The current one that I brought is about choosing between a huge number of victims or a few number of unfairly (randomly) chosen victims.
Originally Posted by theprestige View Post
Unfortunately it's in human nature to "Kobayashi Maru" their way out of contrived dilemmas. You end up either presenting a dilemma with (unstated) alternatives, or a dilemma that's so absurdly contrived that nobody takes it seriously anyway.
I get the point of the ethical dilemma, which is why I tried to close up the loop-holes for the OP in my second post.

All I am pointing out was that in the first place the thought experiment doesn't present an ethical dilemma as raised. In the second, I was saying, it could be better phrased that way (steel-manning and also answering other objections raised).

Now, usually, the thought experiment is asked with the assumption that one perfectly healthy person walks into a hospital with remarkably suitable organs for five dying patients with, perhaps, unsuitable organs for donation (due to illness).

Then it becomes a difficult ethical decision, because only then are we sacrificing someone for others.
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"Evolution and Ethics" T.H. Huxley (1893)
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Old Today, 07:50 AM   #46
angrysoba
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Originally Posted by theprestige View Post
Gotcha, thanks.

That seems unethical to me. It violates basic principles of bodily autonomy. With opt-in, my body and all its parts are mine. I and I alone decide what to do with them and how to dispose of them.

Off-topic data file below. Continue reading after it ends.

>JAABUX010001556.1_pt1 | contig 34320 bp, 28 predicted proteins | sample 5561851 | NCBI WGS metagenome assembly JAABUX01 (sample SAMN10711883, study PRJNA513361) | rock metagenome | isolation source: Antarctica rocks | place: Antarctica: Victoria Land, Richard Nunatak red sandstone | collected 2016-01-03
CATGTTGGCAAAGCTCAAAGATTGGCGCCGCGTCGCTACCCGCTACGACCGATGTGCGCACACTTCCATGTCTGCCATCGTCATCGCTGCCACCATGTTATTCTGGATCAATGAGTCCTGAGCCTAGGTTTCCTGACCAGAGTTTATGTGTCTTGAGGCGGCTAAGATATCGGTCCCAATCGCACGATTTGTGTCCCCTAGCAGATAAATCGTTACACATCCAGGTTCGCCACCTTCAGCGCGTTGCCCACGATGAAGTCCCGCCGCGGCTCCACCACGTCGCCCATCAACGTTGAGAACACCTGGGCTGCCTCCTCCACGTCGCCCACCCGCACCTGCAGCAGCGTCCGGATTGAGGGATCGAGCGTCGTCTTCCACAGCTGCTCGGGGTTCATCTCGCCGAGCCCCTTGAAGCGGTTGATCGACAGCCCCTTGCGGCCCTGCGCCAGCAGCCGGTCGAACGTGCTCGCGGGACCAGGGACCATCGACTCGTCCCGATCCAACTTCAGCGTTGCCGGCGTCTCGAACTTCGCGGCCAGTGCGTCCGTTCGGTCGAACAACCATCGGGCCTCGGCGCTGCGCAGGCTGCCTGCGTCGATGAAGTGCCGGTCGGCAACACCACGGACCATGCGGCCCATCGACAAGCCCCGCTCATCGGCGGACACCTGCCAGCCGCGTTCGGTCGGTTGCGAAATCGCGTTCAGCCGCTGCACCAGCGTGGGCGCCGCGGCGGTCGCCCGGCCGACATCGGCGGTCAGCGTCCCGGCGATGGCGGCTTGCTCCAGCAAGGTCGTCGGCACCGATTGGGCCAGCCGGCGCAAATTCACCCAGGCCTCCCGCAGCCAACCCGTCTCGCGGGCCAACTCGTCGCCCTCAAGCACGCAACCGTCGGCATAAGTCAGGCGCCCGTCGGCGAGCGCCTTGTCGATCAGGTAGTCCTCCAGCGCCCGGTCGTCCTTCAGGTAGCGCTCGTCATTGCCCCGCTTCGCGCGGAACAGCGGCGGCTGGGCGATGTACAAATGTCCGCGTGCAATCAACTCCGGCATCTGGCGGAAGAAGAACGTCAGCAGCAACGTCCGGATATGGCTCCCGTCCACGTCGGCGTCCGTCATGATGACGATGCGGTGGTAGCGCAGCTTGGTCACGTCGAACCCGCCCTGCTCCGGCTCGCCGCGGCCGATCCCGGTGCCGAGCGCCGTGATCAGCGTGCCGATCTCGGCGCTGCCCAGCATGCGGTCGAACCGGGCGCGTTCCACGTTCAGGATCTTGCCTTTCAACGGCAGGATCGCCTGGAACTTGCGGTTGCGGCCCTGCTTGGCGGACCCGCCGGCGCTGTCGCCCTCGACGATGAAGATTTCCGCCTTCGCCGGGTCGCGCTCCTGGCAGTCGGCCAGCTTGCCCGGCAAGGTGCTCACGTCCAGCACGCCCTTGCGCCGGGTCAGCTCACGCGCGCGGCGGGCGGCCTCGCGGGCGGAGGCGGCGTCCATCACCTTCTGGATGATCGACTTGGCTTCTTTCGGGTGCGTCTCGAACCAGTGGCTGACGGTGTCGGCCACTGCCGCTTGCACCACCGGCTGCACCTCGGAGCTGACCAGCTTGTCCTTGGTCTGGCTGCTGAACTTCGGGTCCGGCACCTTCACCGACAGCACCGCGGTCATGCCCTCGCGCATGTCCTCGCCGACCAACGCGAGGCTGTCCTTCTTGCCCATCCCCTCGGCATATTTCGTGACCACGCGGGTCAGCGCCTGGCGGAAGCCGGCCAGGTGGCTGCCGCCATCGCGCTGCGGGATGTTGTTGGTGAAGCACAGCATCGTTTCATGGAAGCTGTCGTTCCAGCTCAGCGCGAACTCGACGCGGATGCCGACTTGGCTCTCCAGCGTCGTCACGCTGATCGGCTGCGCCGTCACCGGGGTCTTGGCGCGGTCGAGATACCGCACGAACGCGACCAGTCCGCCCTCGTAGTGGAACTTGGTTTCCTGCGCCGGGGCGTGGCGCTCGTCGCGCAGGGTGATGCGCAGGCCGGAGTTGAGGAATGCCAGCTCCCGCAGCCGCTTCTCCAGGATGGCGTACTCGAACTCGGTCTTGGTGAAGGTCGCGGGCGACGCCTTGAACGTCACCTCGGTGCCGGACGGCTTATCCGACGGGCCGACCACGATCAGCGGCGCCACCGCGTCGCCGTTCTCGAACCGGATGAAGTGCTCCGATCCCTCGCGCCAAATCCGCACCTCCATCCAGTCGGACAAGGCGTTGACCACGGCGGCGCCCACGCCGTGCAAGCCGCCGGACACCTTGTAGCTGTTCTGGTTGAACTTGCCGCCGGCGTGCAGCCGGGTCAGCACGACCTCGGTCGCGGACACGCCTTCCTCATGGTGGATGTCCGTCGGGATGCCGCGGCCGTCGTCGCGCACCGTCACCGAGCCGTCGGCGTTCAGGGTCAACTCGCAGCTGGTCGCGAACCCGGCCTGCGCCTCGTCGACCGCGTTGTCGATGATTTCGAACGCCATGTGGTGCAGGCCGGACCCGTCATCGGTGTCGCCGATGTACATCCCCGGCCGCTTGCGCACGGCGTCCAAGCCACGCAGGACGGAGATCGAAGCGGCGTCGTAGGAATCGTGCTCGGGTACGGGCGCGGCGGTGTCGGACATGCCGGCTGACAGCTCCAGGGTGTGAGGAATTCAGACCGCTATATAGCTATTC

With opt-out, my body essentially belongs to the state by default. The state decides what to do with it, and I have to take extra steps to claim what should rightfully be mine by default.
True, but after death is body autonomy really an issue? To some extent body autonomy cannot be considered absolute given that if I break some kind of rules on a social contract that I never knew I even signed, they can fling me in jail.

I would say that society is far more likely to benefit from something that will no longer be of any use to me once I am dead:

From Wikipedia:
Quote:
Opt-out legislative systems dramatically increase effective rates of consent for donation as a consequence of the default effect.[27] For example, Germany, which uses an opt-in system, has an organ donation consent rate of 12% among its population, while Austria, a country with a very similar culture and economic development, but which uses an opt-out system, has a consent rate of 99.98%.
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"The thief and the murderer follow nature just as much as the philanthropist. Cosmic evolution may teach us how the good and the evil tendencies of man may have come about; but, in itself, it is incompetent to furnish any better reason why what we call good is preferable to what we call evil than we had before."

"Evolution and Ethics" T.H. Huxley (1893)